This is when I had to make a big decision in my life. Would I start to pay for each episode of Doctor Who? I didn’t have BBC America so I would have to pay each week on iTunes or Amazon if I wanted to keep up on my favorite show at the time. I bit the bullet and decided that I was indeed going to start buying each episode in order to watch Doctor Who. Season seven was amazing. This is when Matt Smith took his metaphorical seat next to David Tennant. They were equal in my eyes, both playing The Doctor fantastically, but fantastically in different ways. Then Tennant came back with the 50th-anniversary episode. That was awesome. Unfortunately, after the 2013 Christmas special, Doctor Who an I started to have issues.

Season eight came out with the 12th doctor played by Peter Capaldi. I do not know what it was, but I could not watch him. I gave him a chance, two seasons in fact. Nothing grew on me. I didn’t like his roughness. I didn’t like his attitude. I didn’t like him. There were moments when Twelve was awesome but they drifted away as fast as they came. I stopped watching after season 8 and have not really looked back until this class.

Let me tell you, I am loving revisiting this great show. I thought I knew the ins about outs of all of these episodes. I didn’t. I forgot a lot of what I watched. I am excited to see how the rest of the show looks as I go through it a second time.

Feminism’s Issues With River Song

Warning:

 River-Song-Spoilers

River Song first appeared on Doctor Who in 2008 in the episode “Silence in the Library”.  From the very beginning we realize that River Song has known the Doctor for a long time, and has gotten quite close with him, even though this is his first time meeting her.  It’s not too long after that we learn that River Song is the Doctor’s wife.  Fast forward a few seasons and a new Doctor and River Song’s backstory becomes even more complicated.  Before she even knows who the Doctor is she’s been trained to kill him.  Before that she’s in a different body and posing as her parents’ best friend back in high school.  And before even that, she isn’t River Song at all, but Melody Pond.  

You’d think such a complicated backstory would lead to a thoroughly complex character who’s interesting and emotive, and you’d be right… for the most part.  River Song is an extremely interesting character with several different storylines and plot points.  She’s strong and as intelligent, if not more intelligent and witty as the the Doctor.   She’s incredibly fierce, but not lacking in emotion either.  

Honestly, I could go on for hours about how great River Song is and delve for eternity into her backstory and timeline.  There’s just one thing about River that makes some feminist fans shake their heads.  And that is; why River Song is in Doctor Who at all.  Her appearance in “Silence in the Library” only creates more questions about the Doctor and who he really is.  In “The Impossible Astronaut” she’s there to kill the Doctor.  Her big role in “Let’s Kill Hitler” was to poison the Doctor then revive him again.  It might start to become clear: she’s there for the Doctor.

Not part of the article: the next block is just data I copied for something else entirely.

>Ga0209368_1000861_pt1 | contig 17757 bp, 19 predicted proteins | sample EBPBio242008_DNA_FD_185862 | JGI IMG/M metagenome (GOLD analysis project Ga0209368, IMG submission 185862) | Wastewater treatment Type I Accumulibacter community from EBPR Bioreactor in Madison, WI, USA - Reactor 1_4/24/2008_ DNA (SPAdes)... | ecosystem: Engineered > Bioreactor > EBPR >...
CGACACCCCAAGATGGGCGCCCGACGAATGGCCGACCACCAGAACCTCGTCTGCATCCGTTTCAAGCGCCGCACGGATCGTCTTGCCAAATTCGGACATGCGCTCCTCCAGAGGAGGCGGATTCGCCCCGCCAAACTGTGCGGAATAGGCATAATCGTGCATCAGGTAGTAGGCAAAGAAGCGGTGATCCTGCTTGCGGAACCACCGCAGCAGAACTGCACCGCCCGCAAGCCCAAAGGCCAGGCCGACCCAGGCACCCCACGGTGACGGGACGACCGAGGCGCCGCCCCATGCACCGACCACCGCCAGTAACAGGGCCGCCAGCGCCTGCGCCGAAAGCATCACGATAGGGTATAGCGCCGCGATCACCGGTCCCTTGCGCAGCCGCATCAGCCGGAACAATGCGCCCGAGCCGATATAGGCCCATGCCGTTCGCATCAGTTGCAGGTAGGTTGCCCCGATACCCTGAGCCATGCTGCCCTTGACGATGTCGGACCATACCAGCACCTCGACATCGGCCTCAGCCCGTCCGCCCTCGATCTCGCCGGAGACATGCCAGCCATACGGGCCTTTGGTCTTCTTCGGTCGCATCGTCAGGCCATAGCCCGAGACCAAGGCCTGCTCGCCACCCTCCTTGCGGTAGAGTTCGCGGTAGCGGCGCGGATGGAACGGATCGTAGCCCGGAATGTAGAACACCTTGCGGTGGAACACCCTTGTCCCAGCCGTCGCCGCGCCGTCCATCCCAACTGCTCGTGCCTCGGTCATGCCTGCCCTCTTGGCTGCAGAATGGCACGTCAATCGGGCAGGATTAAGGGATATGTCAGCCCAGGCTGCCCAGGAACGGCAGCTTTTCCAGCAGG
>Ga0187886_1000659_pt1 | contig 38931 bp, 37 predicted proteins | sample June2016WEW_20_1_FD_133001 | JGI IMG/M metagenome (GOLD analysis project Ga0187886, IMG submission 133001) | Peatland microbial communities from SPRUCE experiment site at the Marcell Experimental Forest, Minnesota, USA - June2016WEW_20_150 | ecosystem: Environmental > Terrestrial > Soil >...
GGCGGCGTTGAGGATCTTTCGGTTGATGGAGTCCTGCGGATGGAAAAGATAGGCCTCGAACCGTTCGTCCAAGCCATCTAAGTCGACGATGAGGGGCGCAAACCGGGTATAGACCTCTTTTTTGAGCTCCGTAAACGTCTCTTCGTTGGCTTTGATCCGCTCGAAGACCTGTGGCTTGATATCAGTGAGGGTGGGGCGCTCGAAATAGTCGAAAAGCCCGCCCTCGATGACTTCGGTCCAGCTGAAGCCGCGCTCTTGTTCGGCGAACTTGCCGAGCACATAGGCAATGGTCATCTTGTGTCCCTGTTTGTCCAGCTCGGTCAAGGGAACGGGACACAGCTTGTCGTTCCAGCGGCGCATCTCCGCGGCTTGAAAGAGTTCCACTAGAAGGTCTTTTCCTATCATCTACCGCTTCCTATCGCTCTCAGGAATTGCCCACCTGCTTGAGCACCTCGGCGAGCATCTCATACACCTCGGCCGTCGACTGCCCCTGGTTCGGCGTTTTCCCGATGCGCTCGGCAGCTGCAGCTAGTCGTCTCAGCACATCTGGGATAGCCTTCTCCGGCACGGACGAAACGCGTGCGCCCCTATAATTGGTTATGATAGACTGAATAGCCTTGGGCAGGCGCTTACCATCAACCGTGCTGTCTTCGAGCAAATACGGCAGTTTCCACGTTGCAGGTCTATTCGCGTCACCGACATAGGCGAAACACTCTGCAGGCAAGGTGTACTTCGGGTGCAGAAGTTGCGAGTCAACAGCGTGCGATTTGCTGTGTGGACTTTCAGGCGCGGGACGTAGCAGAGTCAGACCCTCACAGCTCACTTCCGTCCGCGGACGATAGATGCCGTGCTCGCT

Unlike the Doctor’s companions, River Song’s entire life revolves around and leads up to the Doctor.  She’s there to be the Doctor’s wife.  She’s there to kill the Doctor.  She’s there to save the Doctor.  She’s never in an episode where the Doctor’s fate or love interest isn’t her.  And that’s a problem.  No matter how complex her storyline is, or how interesting she is, we can’t ignore the fact that her sole purpose on the show is to be there as a plotpoint for the Doctor.  

I love River Song’s character.  I think she’s an absolutely brilliant character.  But what I, and many other feminist viewers of the show want is for River Song to be there for herself, not just so that the Doctor has someone to save, kill, or kiss him.  River Song’s already complicated backstory is a perfect opportunity to include plot points where River is there for herself.   

River Song

I have always felt an attachment to River Song. Everything about her is enticing to me. From her hair to her eyes, her smile, and most of all her personality. River’s personality is in my mind the most spunky, entertaining character I have seen in a long time on the show, besides Jack Harkness. I absolutely love how she harnesses every situation she encounters and influences them in the direction she would like them to go in. She always has this charisma about her that makes her a very good leader. I am also intrigued by the way she interacts with the Doctor and how they are meeting each other in the reverse direction. Every time River wants the Doctor to show up somewhere, she will leave him a message saying, “Hello Sweetie” and he just shows up where she needs him. The first time that the Doctor met River, she knew everything about him and he had no idea who he was. We just watched the episode “Let’s Kill Hitler”, and River met the Doctor for the first time. This idea is still hard to grasp because that means that that moment was the last time that the doctor will ever see River, but we know that River kills the Doctor at some point in her life. The amount of sheer thought that goes into creating these episodes. I have trouble wrapping my head around the idea that the Doctor, Amy, and Rory all knew River long before they knew who she was. River must have known that they would soon find out who she really was, but she had to keep it a secret of who she was so they would not be freaked out before the time was right. I cannot wait until the entire story is revealed to viewers.